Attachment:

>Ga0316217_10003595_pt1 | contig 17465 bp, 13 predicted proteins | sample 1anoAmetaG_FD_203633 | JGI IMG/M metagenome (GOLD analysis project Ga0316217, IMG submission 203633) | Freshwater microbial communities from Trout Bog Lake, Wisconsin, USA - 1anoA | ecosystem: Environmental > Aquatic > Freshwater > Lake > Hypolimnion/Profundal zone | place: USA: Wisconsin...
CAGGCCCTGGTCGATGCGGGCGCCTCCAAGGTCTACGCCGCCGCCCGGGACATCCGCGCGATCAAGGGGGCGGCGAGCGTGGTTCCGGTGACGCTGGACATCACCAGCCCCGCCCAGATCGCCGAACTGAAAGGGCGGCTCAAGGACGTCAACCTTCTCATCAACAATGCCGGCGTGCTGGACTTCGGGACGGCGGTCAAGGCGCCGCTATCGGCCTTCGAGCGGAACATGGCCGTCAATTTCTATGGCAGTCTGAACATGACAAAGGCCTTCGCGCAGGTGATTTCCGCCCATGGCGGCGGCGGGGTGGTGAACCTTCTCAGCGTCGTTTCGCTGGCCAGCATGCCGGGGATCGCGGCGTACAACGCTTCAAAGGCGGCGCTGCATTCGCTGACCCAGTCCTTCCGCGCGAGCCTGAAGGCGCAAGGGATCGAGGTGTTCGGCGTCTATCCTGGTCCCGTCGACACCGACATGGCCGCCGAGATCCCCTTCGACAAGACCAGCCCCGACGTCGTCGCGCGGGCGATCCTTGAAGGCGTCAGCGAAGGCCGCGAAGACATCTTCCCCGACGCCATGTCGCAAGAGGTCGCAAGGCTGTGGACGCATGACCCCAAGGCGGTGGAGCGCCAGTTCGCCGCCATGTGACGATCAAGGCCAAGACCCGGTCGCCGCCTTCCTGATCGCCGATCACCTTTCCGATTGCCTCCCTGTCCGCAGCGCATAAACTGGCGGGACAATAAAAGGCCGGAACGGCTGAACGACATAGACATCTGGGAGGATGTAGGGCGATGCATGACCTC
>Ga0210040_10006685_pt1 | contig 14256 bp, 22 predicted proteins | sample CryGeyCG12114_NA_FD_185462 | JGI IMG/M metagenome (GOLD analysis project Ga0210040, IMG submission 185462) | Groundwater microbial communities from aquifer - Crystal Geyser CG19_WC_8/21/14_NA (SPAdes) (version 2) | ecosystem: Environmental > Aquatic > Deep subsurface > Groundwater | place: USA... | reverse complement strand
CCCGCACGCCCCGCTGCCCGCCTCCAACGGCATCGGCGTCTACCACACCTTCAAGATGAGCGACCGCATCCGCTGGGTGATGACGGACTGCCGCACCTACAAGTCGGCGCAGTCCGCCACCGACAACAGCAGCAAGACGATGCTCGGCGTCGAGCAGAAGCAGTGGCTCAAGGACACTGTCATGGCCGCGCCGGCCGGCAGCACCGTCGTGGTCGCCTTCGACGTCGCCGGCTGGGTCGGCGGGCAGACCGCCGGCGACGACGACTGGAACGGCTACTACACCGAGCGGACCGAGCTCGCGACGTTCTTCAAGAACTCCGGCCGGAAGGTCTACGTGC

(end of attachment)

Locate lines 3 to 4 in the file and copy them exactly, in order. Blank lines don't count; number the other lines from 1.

>Ga0210040_10006685_pt1 | contig 14256 bp, 22 predicted proteins | sample CryGeyCG12114_NA_FD_185462 | JGI IMG/M metagenome (GOLD analysis project Ga0210040, IMG submission 185462) | Groundwater microbial communities from aquifer - Crystal Geyser CG19_WC_8/21/14_NA (SPAdes) (version 2) | ecosystem: Environmental > Aquatic > Deep subsurface > Groundwater | place: USA... | reverse complement strand
CCCGCACGCCCCGCTGCCCGCCTCCAACGGCATCGGCGTCTACCACACCTTCAAGATGAGCGACCGCATCCGCTGGGTGATGACGGACTGCCGCACCTACAAGTCGGCGCAGTCCGCCACCGACAACAGCAGCAAGACGATGCTCGGCGTCGAGCAGAAGCAGTGGCTCAAGGACACTGTCATGGCCGCGCCGGCCGGCAGCACCGTCGTGGTCGCCTTCGACGTCGCCGGCTGGGTCGGCGGGCAGACCGCCGGCGACGACGACTGGAACGGCTACTACACCGAGCGGACCGAGCTCGCGACGTTCTTCAAGAACTCCGGCCGGAAGGTCTACGTGC